NDEO’s Guest Blog Series features posts written by our members about their experiences in the fields of dance and dance education. We continue this series with a contribution by Tamara Irving, an educator in Atlanta Public Schools and consultant with TMI Design & Consulting. Guest posts reflect the experiences, opinions, and viewpoints of the author and are printed here with their permission. NDEO does not endorse any business, product, or service mentioned in guest blog posts. If you are interested in learning more about the guest blogger program or submitting an article for consideration, please visit this link.
How Can We Honor the Creative Voice of Our Students?
By Tamara Irving, Educator, Atlanta Public Schools; Consultant, TMI Design & Consulting
Have you ever reflected on these questions when thinking about your students?
Are there many students in my class who actually don’t love to ‘dance’?
How many dancers would rather be in the background than the light?
How am I adding rigor to my course this school year, while making it applicable to dance?
How will I acknowledge what has transpired since I last “saw” them for in-person learning before the start of the pandemic?
How will I continue to challenge them AND myself?
So, how do you even begin to manipulate your curriculum to answer these questions?
Last school year, I went into the year not knowing what to expect, but I knew that my students would need dance as their outlet. I have a few ideas that I use each year, including having students create a topic for the concert based on the broader school-year theme I’ve chosen for our dance classes. But I also needed to address certain topics as they would have been elephants in the room, such as the Black Lives Matter movement, losses experienced due to Covid-19, and difficulties faced during virtual learning. I wanted to set the tone first, so that they would be comfortable discussing tough topics, especially since many were current and ongoing and affected some of them more than I could imagine.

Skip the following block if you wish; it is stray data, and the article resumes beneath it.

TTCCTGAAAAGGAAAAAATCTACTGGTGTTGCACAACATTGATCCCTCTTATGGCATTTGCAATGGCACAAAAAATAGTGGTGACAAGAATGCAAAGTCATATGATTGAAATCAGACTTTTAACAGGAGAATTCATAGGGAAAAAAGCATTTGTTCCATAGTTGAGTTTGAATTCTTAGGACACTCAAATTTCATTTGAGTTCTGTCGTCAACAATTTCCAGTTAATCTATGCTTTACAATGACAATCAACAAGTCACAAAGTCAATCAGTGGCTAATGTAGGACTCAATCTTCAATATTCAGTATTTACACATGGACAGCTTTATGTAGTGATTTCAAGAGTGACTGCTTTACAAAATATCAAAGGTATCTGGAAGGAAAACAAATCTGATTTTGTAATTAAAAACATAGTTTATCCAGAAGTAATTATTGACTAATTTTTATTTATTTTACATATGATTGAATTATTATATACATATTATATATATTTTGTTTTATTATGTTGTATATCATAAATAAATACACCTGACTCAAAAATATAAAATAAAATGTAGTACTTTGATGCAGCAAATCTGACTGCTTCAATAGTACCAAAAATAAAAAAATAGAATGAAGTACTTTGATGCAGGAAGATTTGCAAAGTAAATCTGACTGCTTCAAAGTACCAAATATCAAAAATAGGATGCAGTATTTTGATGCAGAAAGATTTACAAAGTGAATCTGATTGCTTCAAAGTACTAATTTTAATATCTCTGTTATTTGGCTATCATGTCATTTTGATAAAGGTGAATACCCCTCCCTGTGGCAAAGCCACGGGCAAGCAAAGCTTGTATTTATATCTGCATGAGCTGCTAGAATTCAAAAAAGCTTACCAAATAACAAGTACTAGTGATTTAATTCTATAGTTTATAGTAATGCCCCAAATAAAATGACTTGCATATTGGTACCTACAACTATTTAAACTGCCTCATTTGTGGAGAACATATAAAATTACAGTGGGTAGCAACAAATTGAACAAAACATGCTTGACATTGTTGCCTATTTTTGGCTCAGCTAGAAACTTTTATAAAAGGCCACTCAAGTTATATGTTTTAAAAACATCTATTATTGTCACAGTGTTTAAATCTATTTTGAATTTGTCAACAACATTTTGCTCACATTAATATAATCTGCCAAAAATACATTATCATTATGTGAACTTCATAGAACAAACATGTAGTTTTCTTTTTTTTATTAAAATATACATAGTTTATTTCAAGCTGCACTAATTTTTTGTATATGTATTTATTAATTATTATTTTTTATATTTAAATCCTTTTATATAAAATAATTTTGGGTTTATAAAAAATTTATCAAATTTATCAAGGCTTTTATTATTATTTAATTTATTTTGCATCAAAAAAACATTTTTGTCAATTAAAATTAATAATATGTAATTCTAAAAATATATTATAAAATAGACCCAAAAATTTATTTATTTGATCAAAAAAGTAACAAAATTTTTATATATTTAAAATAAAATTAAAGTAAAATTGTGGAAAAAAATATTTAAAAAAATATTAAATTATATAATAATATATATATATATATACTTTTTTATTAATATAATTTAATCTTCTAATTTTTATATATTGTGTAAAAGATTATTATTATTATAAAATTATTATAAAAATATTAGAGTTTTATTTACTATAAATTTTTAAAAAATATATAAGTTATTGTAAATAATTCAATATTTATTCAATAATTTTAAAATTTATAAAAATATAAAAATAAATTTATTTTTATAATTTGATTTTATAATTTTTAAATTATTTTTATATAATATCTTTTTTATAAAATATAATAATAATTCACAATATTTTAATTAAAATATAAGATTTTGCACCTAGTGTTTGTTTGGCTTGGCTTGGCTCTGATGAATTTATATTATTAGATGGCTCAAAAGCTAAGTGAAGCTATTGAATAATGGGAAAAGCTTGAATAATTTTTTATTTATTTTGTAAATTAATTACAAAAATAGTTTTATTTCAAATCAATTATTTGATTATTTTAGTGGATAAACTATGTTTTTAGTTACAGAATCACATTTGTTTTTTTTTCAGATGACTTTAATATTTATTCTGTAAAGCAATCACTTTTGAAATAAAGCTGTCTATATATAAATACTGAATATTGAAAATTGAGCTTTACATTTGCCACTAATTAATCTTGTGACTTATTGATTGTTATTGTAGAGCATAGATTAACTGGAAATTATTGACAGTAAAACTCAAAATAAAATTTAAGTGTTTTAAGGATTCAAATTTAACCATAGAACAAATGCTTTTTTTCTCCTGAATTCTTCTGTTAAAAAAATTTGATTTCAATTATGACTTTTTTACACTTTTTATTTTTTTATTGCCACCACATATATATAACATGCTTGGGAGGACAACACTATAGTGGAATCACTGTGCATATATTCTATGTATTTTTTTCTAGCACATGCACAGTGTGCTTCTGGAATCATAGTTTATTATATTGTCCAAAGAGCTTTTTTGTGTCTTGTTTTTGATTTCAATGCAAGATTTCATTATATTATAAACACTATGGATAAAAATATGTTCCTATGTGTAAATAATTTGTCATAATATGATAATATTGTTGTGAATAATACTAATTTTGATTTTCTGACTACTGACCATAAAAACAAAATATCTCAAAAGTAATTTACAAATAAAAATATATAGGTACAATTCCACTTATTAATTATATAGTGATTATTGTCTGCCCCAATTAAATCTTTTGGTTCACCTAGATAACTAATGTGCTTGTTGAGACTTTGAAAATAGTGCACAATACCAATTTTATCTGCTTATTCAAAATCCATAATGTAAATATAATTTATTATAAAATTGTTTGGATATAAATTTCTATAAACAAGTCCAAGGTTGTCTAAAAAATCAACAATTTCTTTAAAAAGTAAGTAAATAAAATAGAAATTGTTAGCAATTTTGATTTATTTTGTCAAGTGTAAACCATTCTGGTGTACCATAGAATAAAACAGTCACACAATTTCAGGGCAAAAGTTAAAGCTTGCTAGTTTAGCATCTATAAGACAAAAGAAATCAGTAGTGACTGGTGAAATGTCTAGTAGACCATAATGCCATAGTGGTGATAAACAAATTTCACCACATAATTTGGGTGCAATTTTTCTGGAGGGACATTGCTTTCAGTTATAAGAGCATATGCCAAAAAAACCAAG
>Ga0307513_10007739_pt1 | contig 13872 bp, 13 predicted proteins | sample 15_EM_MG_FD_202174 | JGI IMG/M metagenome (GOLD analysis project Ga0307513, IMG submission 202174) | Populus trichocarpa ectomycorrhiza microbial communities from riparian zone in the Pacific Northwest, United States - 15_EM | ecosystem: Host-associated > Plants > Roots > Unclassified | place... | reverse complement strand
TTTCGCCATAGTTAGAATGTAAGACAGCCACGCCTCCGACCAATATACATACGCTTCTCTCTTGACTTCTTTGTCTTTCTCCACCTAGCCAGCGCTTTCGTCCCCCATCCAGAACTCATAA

Fast forward to our current school year, and I am still addressing the same issues as last year, but now we are back face-to-face. Besides having extra grace and proceeding with caution, I am approaching the school year with three goals in mind: to reflect, model, and create.
Reflect: Develop reflection opportunities that support and encourage conversation
Teachers can do this by reflecting on issues impacting our students and creating exercises to allow them to reflect and unpack issues. One way to get kids to reflect is by being vulnerable. I shared a dance work that I created over the quarantine and how it helped me to deal with anxiety. I also dedicate a few minutes at the beginning of class for either meditation or just chatting with the students. I think I missed that as much as they did.
While writing in dance isn’t always one of their favorite class activities, I give an option of writing a reflection or using Flipgrid to reflect. When given the opportunity to talk out loud, students will talk a long time about a topic. I created assignments to promote advocacy, but also allow students to reflect on issues that not only affect dancers, but artists and the issues of the world.
Model: Create a framework that focuses on student input and collaboration